John Rawls' A Theory of Justice
John Rawls' "A Theory of Justice" has long been revered as a marvel of modern political philosophy. It's most well-known for the two principles of justice outlined by Rawls: (1) that all persons have an equal right to liberty; and (2) that (a) all inequalities in society should be arranged to benefit the least advantages, and (b) that all positions and offices should be open and accessible as outlined by fair equality of opportunity. Rawls' conception of society, as a "co-operative venture for mutual gain", forms the basis for both principles, and he is at all times concerned with creating a stable concept of fair and just society. Rawls' second principle, dealing with distributive justice and equality of opportunity, outlines a theoretical procedure whereby the maximum social primary goods (i.e. wealth, health, respect, happiness) can be distributed o those with the minimum advantages ("maximin").
Rawls introduces this concept by establishing a social contract between people behind a "veil of ignorance". This veil would remove the identity and characteristics from an individual (age, sex, social status, race, religion, etc.) so that he or she would be forced to support a Basic Social Structure (where controls are set on the activities of individuals to maximize total primary goods and liberties) that is fair, just and equal. Rawls reasons that all inequalities that do not arise from such social circumstances are just, and therefore searches for a way to make social inequalities fair. In accordance with his policy of "justice as fairness", Rawls creates, and later defends, what is known as the "difference principle" (principle of justice #2). This principle stipulates that those who are advantaged by social and natural circumstances should redistribute their primary social goods to the least advantages. This principle seems fair, as all social endowments are arbitrary and should not affect one's fate. Rawls' "difference principle" also seems reasonable because it removes unjust social advantages without actually altering the advantaged's endowments (which would be almost impossible, as seen in Vonnegut.)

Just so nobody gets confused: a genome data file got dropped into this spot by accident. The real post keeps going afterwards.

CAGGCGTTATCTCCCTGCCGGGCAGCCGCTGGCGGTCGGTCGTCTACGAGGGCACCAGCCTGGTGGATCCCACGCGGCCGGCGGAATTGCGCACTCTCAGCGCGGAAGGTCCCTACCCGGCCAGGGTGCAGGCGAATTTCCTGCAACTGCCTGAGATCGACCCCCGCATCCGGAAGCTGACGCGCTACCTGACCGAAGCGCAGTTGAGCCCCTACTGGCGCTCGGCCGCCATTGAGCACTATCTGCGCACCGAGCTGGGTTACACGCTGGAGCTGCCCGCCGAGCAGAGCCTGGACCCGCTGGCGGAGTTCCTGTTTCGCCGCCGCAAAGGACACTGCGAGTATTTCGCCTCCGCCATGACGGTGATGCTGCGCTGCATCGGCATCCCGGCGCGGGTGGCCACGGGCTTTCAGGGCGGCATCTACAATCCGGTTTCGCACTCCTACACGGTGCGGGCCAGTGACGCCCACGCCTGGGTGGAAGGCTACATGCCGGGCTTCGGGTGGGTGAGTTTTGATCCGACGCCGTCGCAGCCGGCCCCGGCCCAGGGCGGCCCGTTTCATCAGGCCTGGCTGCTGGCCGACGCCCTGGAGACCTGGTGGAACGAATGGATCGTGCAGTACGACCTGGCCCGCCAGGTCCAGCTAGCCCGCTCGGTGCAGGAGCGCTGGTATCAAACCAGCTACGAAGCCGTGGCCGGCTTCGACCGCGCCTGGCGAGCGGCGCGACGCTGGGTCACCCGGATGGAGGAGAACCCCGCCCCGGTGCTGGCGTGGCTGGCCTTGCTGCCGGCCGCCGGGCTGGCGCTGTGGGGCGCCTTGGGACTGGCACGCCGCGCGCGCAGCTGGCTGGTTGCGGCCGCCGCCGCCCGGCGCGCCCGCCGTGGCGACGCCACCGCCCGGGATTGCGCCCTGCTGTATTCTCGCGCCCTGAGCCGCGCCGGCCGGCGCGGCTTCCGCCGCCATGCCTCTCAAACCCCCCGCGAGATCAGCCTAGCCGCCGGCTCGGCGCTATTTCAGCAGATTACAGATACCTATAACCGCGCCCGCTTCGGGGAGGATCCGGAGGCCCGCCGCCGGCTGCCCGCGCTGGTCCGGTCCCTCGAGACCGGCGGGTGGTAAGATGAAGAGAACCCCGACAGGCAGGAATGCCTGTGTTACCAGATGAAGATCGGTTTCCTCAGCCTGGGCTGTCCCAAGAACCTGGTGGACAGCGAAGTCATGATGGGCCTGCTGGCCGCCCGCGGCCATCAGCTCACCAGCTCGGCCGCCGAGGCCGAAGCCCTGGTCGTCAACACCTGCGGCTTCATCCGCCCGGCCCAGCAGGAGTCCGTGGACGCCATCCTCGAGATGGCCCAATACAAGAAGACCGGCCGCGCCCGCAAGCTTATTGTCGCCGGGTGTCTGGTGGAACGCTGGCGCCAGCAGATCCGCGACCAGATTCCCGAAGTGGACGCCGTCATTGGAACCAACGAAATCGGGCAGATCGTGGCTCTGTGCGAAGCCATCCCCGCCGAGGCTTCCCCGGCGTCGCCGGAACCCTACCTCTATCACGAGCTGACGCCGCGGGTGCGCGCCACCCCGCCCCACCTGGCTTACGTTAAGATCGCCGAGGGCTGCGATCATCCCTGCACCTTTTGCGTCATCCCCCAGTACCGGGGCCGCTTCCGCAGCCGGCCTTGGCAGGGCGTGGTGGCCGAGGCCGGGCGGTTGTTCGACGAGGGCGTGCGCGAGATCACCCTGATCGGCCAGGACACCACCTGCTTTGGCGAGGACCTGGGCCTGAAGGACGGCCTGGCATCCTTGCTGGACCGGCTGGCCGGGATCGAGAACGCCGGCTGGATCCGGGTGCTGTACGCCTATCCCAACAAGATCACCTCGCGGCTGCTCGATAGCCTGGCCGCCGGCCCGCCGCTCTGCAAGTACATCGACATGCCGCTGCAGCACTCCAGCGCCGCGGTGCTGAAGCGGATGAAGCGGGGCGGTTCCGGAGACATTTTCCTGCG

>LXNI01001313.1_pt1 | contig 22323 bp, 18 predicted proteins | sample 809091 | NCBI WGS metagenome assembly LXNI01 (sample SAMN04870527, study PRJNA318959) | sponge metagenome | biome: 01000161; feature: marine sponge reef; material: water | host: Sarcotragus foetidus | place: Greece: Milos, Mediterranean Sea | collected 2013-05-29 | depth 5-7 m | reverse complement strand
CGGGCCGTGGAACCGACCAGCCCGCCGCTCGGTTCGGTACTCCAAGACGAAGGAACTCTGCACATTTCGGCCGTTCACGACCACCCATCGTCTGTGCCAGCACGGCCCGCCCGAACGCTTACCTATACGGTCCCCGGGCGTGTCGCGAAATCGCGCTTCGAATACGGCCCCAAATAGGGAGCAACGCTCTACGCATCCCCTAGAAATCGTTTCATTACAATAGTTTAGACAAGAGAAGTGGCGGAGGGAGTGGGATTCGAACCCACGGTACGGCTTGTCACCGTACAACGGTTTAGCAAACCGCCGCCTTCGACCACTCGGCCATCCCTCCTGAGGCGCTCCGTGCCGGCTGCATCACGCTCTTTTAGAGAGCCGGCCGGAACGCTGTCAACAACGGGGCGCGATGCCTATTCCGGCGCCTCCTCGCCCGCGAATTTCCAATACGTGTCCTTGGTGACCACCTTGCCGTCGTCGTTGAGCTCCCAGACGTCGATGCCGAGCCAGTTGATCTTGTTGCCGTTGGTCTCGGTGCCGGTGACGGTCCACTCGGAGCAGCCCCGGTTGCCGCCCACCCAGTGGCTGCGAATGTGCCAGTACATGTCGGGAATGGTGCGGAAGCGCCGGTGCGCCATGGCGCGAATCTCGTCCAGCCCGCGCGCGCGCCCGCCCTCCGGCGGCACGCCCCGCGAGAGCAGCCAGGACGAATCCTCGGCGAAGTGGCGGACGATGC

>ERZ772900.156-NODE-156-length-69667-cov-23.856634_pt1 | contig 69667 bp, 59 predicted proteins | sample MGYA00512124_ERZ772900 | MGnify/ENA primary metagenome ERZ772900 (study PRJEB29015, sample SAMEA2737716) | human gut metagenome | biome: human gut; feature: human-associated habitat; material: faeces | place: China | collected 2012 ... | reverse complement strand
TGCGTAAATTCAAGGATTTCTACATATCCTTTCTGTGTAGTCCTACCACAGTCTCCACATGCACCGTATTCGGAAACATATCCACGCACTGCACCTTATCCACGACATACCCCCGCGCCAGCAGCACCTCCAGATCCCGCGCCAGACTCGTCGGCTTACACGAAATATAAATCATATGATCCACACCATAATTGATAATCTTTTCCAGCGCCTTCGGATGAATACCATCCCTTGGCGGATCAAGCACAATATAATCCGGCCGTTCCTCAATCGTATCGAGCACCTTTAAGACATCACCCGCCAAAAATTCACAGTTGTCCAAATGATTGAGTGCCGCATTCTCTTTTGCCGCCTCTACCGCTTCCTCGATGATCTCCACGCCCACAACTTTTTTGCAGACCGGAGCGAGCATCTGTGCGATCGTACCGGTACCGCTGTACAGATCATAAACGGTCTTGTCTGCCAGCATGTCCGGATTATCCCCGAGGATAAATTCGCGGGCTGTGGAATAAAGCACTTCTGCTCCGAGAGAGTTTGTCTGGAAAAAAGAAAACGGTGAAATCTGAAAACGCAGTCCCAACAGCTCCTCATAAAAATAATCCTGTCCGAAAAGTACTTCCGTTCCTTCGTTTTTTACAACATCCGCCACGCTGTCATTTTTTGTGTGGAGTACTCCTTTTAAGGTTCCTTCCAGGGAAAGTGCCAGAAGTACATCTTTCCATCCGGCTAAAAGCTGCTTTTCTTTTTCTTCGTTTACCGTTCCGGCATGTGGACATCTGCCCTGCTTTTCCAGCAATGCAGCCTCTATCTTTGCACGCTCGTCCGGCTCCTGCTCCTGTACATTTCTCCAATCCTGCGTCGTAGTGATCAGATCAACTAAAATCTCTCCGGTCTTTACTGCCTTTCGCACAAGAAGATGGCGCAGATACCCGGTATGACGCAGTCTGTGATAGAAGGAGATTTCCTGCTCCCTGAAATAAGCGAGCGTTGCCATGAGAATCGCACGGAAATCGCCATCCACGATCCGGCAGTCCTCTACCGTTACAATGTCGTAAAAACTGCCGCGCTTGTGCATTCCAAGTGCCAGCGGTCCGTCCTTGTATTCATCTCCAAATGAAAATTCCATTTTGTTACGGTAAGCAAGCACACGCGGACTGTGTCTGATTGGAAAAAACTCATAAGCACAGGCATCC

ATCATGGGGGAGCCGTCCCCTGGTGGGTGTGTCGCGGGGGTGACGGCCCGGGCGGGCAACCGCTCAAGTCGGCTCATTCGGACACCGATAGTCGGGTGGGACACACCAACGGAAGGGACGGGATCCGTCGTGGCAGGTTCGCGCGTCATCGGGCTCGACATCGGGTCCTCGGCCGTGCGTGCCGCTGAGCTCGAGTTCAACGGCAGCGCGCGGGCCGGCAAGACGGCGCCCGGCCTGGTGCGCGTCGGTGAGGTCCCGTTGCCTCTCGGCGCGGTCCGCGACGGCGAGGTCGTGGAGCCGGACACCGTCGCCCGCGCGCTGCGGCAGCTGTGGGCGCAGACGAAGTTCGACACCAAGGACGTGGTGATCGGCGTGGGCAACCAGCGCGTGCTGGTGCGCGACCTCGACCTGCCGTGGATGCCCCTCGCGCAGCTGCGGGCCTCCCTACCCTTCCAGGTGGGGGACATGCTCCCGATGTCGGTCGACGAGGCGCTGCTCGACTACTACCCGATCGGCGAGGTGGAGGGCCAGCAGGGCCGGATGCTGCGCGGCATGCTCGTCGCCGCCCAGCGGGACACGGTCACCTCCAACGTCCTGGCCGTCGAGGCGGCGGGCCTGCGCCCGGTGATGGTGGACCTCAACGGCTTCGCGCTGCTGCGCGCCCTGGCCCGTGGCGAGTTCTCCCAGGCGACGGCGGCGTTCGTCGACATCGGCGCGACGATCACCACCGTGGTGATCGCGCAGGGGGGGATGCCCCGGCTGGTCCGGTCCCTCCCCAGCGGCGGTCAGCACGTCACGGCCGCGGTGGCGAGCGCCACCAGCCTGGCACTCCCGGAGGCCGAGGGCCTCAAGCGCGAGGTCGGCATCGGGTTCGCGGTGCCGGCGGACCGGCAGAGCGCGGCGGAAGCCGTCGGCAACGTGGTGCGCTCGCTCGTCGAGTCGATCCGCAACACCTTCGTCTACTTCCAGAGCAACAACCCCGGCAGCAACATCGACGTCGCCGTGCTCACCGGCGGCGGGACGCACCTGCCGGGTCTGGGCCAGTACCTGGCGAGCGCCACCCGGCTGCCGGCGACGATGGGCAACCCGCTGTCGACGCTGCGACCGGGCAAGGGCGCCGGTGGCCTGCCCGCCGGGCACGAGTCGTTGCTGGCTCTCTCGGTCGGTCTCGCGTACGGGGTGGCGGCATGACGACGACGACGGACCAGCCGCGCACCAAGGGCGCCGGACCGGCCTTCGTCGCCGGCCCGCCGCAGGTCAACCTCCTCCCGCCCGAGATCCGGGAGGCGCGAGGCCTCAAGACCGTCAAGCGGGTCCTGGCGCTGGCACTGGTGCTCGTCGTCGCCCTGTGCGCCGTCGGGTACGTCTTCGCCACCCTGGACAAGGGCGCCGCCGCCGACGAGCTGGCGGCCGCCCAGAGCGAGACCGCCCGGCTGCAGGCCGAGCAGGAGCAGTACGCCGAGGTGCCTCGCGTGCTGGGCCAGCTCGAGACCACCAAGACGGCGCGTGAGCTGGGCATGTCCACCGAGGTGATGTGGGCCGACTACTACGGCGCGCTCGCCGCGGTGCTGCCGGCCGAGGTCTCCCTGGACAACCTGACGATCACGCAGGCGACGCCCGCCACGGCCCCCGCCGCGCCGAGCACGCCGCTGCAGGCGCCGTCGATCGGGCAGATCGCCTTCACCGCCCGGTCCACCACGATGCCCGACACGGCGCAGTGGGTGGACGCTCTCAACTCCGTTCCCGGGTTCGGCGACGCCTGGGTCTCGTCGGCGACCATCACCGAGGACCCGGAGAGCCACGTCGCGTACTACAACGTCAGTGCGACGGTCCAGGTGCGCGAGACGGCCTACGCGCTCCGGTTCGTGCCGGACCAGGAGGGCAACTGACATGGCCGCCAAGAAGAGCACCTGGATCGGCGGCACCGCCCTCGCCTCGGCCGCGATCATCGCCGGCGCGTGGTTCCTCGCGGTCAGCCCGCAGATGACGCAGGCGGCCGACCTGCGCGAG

While Rawls' amended principle does seem progressive, there are a few flaws and objections, as noted by such contemporaries as Kymlicka....